B) Should know better than to park on the street in winter (I moved to town from five acres and have never lived in city limits before)
C) There is an alert on the city manager’s webpage that I am responsible for knowing — and why I would ever have looked at this page preemptively is a mystery to me.
I would appreciate if you would devote time to doing a piece to understand why the ban was so poorly advertised, why the decision was made to haul off a neighborhood’s worth of cars in the middle of the night without any warning or lesser fine on the first day of the parking ban, who the person or persons ultimately responsible for these decisions are, and what the city intends to do about those individuals who may have profitted from this and did this in poor judgment and what they will do to prevent this in the future.
I would be happy to talk further.
Casey Kolb Nava, Montpelier
Support Sterling For School Board
I’m writing in support of Peter Sterling’s campaign to join the Montpelier school board. Over the years, I’ve seen Peter dedicate numerous hours of his free time to coaching youth sports in Montpelier. As a fellow coach in town, I greatly appreciate his understanding of the value of youth sports and extra-curricular activities in the development of children. Those activities should be a part of the school system and I’m voting for Peter because I feel he’ll do a great job of supporting those programs when he is on the school board. Please join me and vote for Peter on March 1.
Brian Murphy, Montpelier
After School Program Helps Learning
I believe every Vermont community and family should have access to quality afterschool and summer learning programs for their children.
Learning is something that does not start and stop at the ringing of the school bell. By allowing children to participate in activities outside of school hours and over the summer, they will continue to develop socially, emotionally, and academically in a safe environment. Many families may create a safe space within their own homes during out of school time; however afterschool and summer programs offer extensive opportunities for children to engage and explore with groups of their peers which is an invaluable part of their development.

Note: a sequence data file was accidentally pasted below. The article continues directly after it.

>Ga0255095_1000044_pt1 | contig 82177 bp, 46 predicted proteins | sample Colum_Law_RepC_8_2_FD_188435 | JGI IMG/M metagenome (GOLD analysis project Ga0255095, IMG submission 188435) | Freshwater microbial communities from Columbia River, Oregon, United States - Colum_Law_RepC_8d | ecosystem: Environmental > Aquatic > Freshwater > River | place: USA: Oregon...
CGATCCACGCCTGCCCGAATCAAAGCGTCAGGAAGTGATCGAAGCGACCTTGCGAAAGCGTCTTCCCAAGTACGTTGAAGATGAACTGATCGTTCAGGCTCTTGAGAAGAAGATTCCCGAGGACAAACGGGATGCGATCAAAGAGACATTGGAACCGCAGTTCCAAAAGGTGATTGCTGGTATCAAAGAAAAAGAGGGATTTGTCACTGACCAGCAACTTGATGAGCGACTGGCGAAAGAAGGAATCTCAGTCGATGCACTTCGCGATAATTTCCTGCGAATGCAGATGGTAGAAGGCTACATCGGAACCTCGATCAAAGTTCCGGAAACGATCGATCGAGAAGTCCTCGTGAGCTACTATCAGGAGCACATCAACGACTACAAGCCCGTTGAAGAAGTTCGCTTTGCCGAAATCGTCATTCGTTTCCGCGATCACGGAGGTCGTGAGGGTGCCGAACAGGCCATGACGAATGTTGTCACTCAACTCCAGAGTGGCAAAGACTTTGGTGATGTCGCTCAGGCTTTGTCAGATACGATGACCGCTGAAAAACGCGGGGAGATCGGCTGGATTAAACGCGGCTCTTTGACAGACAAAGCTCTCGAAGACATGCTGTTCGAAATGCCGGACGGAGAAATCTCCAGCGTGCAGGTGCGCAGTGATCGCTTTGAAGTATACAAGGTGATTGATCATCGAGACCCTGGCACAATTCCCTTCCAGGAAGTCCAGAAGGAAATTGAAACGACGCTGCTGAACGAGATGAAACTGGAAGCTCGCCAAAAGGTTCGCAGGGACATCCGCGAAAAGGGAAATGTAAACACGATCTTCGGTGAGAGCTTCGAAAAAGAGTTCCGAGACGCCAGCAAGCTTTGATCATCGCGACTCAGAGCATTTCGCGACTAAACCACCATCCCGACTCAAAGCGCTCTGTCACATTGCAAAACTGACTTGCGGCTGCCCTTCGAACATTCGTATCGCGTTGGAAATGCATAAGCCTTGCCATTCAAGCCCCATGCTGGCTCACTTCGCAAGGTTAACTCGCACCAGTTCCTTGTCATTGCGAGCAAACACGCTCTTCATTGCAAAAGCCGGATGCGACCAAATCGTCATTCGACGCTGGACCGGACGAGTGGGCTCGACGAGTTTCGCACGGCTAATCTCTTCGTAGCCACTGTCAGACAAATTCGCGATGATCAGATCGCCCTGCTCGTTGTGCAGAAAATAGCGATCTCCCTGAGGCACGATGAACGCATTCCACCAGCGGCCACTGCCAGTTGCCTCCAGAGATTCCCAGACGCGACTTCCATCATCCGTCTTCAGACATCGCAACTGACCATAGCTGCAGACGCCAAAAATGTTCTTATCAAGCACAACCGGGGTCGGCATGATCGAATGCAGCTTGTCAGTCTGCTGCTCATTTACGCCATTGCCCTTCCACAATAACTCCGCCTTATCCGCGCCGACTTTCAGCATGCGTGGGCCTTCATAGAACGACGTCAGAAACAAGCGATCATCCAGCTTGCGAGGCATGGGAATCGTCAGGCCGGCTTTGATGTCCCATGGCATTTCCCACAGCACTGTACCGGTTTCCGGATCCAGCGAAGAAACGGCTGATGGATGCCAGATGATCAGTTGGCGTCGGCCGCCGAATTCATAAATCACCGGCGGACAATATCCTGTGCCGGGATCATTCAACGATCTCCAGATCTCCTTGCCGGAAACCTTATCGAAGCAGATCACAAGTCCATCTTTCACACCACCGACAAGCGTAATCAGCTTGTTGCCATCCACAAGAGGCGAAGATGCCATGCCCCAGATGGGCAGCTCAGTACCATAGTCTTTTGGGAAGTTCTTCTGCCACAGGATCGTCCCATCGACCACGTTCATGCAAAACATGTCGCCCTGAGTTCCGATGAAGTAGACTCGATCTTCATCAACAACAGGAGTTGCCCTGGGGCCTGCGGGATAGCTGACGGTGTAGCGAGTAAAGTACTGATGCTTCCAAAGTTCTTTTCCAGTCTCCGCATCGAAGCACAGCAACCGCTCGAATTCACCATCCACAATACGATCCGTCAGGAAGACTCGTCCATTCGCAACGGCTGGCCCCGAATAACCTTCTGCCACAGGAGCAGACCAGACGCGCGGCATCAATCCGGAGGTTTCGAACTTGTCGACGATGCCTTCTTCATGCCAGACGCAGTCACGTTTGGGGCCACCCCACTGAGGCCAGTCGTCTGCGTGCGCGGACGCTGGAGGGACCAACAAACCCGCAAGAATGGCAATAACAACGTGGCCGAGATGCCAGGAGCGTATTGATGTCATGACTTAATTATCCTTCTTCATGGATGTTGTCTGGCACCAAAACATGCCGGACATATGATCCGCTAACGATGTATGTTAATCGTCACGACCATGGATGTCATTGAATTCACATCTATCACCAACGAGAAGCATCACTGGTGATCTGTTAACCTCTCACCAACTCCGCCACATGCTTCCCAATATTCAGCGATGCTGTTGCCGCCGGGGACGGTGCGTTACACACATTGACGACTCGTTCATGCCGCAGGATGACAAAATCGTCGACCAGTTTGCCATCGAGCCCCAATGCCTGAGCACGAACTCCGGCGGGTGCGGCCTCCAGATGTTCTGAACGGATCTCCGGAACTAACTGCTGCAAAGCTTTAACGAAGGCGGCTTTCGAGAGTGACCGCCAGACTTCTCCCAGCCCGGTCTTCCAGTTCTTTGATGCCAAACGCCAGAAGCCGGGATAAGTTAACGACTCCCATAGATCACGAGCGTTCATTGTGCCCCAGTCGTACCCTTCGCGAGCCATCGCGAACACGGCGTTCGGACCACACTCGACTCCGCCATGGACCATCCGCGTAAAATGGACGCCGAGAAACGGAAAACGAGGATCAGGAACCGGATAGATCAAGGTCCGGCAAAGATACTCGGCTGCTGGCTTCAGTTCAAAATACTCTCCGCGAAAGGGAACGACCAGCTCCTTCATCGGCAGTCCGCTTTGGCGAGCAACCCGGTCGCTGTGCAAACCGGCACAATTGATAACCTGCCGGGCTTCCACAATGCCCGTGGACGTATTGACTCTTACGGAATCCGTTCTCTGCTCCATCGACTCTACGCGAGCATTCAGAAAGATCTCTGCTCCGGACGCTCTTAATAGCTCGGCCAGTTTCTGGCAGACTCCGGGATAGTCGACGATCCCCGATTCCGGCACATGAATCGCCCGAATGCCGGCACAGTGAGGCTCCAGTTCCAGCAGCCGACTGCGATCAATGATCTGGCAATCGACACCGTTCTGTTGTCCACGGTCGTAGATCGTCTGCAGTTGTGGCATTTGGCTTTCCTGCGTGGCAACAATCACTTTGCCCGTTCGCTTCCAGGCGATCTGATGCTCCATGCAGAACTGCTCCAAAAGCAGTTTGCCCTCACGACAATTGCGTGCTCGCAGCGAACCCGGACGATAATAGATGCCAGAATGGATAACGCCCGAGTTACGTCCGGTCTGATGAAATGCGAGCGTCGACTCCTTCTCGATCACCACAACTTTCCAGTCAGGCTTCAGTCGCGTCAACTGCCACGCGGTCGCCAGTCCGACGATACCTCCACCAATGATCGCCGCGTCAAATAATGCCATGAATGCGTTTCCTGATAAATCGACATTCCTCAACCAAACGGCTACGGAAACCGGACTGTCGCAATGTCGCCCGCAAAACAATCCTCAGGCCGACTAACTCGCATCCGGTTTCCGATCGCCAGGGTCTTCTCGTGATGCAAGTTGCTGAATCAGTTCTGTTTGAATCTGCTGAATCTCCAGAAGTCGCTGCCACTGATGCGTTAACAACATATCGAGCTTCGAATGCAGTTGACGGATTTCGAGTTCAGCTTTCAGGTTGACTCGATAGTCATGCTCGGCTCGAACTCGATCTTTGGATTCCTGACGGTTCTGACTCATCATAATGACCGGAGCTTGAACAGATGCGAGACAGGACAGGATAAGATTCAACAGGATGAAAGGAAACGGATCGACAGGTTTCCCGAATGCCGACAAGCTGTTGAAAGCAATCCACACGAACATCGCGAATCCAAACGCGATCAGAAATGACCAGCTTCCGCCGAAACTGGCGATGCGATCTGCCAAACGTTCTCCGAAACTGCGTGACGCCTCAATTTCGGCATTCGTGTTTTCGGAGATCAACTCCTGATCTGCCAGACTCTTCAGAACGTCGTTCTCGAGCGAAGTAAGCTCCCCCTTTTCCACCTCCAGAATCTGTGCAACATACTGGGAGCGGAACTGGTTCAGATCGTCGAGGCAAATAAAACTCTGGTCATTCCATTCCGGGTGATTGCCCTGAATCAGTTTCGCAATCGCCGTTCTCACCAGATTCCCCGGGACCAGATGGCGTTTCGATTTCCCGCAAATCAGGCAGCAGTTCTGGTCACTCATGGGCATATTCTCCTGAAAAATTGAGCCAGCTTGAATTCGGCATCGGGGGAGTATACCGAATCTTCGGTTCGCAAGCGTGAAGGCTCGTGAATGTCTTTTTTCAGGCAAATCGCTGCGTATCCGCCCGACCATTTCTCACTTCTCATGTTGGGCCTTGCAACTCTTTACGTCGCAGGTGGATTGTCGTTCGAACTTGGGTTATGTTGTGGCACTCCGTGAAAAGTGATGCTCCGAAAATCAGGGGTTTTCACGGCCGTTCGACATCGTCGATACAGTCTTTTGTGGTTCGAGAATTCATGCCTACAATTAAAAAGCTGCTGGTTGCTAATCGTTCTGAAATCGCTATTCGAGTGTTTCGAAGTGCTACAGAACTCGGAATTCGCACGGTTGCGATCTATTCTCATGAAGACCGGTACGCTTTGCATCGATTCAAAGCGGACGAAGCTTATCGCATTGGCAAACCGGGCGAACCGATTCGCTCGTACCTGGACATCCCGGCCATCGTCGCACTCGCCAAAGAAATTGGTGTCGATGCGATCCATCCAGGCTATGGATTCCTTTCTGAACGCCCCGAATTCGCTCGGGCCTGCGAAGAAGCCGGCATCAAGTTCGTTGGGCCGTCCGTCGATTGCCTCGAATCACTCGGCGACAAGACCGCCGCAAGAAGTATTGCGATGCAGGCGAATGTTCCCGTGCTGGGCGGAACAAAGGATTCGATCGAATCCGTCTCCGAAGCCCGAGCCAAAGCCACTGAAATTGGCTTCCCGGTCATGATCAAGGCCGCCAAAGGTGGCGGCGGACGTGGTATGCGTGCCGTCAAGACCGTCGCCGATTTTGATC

Expanded learning opportunities are an integral part of Vermont’s education system; we need to make sure that they are fully utilized, sustainable and accessible to all. Dedicated state funding for afterschool and summer programs would be a great step to help achieve this goal
Aurina Hartz, East Montpelier
Movie Promotes Community Activism
I attended the film screening “This Changes Everything” last week at the Unitarian Church. Thank you to 350VT, Sierra Club, Suncommon, Hunger Mountain Co-op and Central Vermont Climate Action.
I highly recommend the movie and the book on which it’s based. Both ask and answer the question, “What if climate change is the best chance we ever have to build a better world?” There are three more showings of the film in the state (visit 350vermont.org) the next one being at Waitsfield’s Big Picture Theater on 2/8. One major focus of the movie is the concept that indigenous people claiming their treaty rights and blocking major extractive projects are a very powerful force for keeping carbon in the ground. Some of the most marginalized people on earth are playing a huge role in saving this planet.
As a member of Central Vermont Climate Action, I’d love to see the community continue the conversation and come together over how we can stand with these courageous people by blocking Vermont Gas’s fracked gas pipeline. This is the front line of a much greater conflict where the stakes are … the planet.
Jane Pekol, East Montpelier